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Foreign policy expert argues Russia won't stop until it has conquered Ukraine


A number of recent photographs show Russian President Vladimir Putin sitting at the head of a very long table. At the other end, 10 or 20 feet away, sits a foreign leader or maybe some key advisors. It's apparently a COVID precaution, but Putin is literally keeping everyone at way more than arm's length - even his top staff.

ANGELA STENT: I think these decisions are being made very much by Putin himself in conjunction with a few other people who aren't going to contradict him.

PFEIFFER: Angela Stent wrote the book "Putin's World: Russia Against The West And With The Rest," and she's a senior fellow at The Brookings Institution. We spoke with her to understand Putin's thinking in waging war against Ukraine, starting with if he has underestimated the Ukrainian resistance so far.

STENT: I think that Putin and the people around him failed to understand what was happening in Ukraine, and I think they were surprised that they weren't able to march into Ukraine and take Kyiv in two days as they had previously said that they would. They're surprised by the resistance and the determination of the Ukrainians to fight back.

PFEIFFER: You think it's a combination of underestimating Ukraine's military might and national spirit and unity?

STENT: When they think back to 2014, when Russia annexed Crimea and started a war in the southeastern part of Ukraine in the Donbas region, they didn't meet with resistance from the Ukrainians. 14,000 people have died in that war in the Donbas region, and so the Ukrainians have realized that they need to fight back. And the West has really come to their assistance, has been giving the military training, and they've really reformed and rebuilt their army.

PFEIFFER: Given the pushback that Putin is getting, do you think there is a chance of a cease-fire agreement in the near future?

STENT: I wish there would be, but I very much doubt that there is. And they seem to be uninterested in that. The goal is clearly to subjugate Ukraine. We see, now, columns of tanks moving in on Kyiv. The 2nd largest city, Kharkiv, is under extreme bombardment with heavy casualties. So it looks as if what they're going to do is fight until they have subdued the country, and then they're going to try and install a government which will be pro-Russian.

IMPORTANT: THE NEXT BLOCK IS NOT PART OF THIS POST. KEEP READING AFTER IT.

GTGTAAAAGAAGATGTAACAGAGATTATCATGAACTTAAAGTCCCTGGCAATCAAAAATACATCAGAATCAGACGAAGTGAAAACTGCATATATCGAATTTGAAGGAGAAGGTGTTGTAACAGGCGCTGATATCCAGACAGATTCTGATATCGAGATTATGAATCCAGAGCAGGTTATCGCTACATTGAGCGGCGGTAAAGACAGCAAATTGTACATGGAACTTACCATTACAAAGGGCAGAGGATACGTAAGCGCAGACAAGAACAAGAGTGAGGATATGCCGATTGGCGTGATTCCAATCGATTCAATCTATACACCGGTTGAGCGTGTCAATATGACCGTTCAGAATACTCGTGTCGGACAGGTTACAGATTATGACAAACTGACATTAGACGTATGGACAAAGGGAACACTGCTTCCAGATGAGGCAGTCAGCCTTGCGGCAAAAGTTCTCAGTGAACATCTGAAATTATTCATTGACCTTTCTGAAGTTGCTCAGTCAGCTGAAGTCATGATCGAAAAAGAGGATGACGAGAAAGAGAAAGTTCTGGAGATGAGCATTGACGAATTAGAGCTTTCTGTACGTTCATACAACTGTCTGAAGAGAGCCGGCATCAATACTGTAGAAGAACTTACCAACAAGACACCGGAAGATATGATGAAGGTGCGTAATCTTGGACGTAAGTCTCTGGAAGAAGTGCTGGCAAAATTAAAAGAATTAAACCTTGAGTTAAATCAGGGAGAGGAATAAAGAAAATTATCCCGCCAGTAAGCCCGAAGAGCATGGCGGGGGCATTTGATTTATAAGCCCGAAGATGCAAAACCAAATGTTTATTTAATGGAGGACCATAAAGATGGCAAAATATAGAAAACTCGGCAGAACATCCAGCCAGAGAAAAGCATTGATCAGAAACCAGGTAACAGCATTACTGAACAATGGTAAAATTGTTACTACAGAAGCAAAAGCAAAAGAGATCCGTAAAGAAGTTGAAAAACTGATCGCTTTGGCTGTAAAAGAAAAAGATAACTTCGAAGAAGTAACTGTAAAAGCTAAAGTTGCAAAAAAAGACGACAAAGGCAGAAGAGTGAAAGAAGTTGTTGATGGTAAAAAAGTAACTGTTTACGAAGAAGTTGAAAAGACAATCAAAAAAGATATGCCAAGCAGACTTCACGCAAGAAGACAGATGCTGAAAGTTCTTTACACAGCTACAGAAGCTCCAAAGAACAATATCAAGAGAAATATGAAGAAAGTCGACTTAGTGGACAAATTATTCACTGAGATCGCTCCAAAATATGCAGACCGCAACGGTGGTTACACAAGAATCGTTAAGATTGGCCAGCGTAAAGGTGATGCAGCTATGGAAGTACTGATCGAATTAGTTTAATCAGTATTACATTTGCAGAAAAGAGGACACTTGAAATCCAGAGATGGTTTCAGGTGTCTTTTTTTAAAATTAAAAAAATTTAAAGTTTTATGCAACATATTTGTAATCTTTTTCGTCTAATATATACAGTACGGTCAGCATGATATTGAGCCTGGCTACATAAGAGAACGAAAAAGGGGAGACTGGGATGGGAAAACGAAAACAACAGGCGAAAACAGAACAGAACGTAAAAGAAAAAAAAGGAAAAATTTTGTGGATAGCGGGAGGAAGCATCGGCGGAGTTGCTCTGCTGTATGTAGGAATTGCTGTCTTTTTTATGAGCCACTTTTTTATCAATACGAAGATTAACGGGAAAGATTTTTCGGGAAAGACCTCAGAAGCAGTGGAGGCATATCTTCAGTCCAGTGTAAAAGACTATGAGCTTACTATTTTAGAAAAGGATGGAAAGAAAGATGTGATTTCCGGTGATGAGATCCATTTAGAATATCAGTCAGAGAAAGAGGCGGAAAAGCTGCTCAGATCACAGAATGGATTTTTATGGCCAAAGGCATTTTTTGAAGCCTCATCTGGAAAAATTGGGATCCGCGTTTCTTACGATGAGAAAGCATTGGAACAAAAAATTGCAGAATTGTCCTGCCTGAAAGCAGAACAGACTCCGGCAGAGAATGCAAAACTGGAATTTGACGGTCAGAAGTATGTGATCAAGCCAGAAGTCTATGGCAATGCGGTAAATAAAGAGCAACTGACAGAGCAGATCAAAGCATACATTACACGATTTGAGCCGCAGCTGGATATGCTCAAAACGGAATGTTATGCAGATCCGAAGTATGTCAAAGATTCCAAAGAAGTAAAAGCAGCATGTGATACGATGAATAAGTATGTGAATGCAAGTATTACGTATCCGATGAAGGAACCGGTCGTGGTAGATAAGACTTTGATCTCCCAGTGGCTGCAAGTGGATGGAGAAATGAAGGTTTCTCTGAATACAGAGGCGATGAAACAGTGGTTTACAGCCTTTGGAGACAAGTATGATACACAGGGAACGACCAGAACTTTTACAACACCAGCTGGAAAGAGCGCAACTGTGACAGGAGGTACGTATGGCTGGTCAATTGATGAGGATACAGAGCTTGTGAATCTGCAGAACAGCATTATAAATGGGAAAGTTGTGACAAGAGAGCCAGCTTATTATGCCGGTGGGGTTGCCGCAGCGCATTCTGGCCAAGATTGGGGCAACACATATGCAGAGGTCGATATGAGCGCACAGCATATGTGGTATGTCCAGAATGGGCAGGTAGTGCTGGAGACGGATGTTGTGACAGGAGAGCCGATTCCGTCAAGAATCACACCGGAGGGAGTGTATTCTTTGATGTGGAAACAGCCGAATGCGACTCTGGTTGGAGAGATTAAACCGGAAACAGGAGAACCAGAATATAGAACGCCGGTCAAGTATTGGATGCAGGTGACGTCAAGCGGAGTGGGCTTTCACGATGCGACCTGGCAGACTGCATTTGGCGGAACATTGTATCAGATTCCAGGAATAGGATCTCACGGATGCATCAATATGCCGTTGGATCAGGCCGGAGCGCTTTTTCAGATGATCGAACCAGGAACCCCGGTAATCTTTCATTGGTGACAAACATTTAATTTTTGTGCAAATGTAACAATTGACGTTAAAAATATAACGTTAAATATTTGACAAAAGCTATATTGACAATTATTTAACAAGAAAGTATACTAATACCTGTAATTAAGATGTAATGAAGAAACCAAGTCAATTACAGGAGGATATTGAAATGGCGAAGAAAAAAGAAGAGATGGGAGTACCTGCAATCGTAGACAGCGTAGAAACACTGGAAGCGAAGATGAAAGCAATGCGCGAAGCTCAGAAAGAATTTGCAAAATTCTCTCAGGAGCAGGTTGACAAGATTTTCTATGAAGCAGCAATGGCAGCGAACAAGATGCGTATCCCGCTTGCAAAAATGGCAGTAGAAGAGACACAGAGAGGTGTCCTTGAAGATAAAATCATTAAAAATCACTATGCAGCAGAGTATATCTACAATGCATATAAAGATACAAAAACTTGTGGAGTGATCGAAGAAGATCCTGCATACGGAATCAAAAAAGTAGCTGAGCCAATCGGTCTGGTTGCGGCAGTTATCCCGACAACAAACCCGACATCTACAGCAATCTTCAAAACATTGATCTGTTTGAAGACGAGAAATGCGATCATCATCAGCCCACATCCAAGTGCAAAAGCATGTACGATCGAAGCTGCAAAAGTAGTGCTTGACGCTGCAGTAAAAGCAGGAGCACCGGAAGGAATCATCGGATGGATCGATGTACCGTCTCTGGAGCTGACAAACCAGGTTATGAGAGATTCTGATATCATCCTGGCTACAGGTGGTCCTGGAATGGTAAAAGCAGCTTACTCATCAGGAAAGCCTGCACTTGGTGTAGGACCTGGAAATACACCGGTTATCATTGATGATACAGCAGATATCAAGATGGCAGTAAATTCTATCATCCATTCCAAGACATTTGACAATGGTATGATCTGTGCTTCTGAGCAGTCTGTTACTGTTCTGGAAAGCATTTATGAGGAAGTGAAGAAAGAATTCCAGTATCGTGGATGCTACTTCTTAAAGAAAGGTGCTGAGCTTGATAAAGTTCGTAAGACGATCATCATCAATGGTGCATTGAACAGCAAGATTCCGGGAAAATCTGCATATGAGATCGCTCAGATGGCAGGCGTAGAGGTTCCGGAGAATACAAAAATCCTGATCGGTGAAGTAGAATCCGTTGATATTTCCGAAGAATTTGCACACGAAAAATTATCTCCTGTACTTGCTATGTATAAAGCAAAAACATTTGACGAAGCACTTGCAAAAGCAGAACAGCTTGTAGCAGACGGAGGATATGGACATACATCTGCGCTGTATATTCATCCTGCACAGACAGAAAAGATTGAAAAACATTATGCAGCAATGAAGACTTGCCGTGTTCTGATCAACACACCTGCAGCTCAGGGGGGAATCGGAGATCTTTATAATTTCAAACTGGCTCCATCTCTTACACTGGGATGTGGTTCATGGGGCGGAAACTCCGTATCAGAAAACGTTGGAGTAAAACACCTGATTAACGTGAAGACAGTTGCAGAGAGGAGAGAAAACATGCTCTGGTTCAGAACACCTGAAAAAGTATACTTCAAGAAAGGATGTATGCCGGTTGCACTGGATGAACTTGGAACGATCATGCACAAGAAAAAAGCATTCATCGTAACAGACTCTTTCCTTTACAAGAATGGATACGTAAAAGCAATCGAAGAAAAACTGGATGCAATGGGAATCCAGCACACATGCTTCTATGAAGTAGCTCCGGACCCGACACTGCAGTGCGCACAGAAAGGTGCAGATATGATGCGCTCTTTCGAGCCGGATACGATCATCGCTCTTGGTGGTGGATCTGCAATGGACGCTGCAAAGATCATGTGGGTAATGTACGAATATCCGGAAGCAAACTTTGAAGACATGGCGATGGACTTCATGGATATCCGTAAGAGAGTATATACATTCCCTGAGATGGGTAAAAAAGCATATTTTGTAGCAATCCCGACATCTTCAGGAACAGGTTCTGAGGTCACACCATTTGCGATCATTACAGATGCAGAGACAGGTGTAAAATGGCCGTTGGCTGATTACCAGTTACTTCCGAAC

PFEIFFER: And as much as the world is uniting around and behind Ukraine right now, do you feel that, ultimately, Putin and Russia prevail here?

STENT: They probably will prevail because the United States, for very good reasons, has said we are not going to send American troops to fight Russia with two nuclear superpowers, and, therefore, we can't do that. NATO is not going to get into a war with Russia. There is a limit to what the West can do given the fact that Russia is a nuclear superpower and is intent on conquering Ukraine.

PFEIFFER: That's a very grim assessment, especially given all the sort of social media cheering and rallying behind Ukraine and hoping for the best.

STENT: Well, and, of course, we should be amazed by how well they're fighting back in their resistance and their spirit, but they, too, realize that they are really alone in this fight. We are trying to supply them now with more weapons to fight the Russians and, of course, all of the sanctions that we've imposed on Russia - crippling, brutal sanctions. But that doesn't seem to have changed Putin's calculus, either.

PFEIFFER: We are hearing reports of Russians being arrested because they've had anti-war protests in Moscow and St. Petersburg and other cities. Do those protests seem representative to you? Can we gauge what Russian citizens' sentiment is toward Putin based on them?

STENT: Well, what's remarkable is that these brave Russians are protesting all across Russia, not just in the big cities like Moscow and St. Petersburg, which we expect more. We've had 170 prominent journalists and cultural figures sign letters condemning the war. We've even had some of the oligarchs come out and say that peace talks need to begin immediately.

And I think we have to wait and see what happens when body bags start coming back and how, you know, the average family response to that. And, of course, for those Russians who only watch state-run media, what they're being told is that this war is a result of American and NATO aggression. And so the public opinion data that we do have shows that over 50% of the Russian population blame the United States for this.

PFEIFFER: Even if the Russian public turned on Putin, do revulsion and protests make any difference in an autocratic country?

STENT: It's very difficult for that to affect the political system, and Russia has become a much more repressive country in the last year even. And most of - you know, 5,000 people have already been arrested for protesting this war. Many opposition figures are either in jail or in exile. So it's very difficult to make that opposition felt at the highest level.

PFEIFFER: That's Angela Stent, a senior fellow at The Brookings Institution and author of "Putin's World: Russia Against The West And With The Rest." Angela, thank you very much.

STENT: Good to talk to you. Transcript provided by NPR, Copyright NPR.

Sacha Pfeiffer is a correspondent for NPR's Investigations team and an occasional guest host for some of NPR's national shows.
Ashish Valentine joined NPR as its second-ever Reflect America fellow and is now a production assistant at All Things Considered. As well as producing the daily show and sometimes reporting stories himself, his job is to help the network's coverage better represent the perspectives of marginalized communities.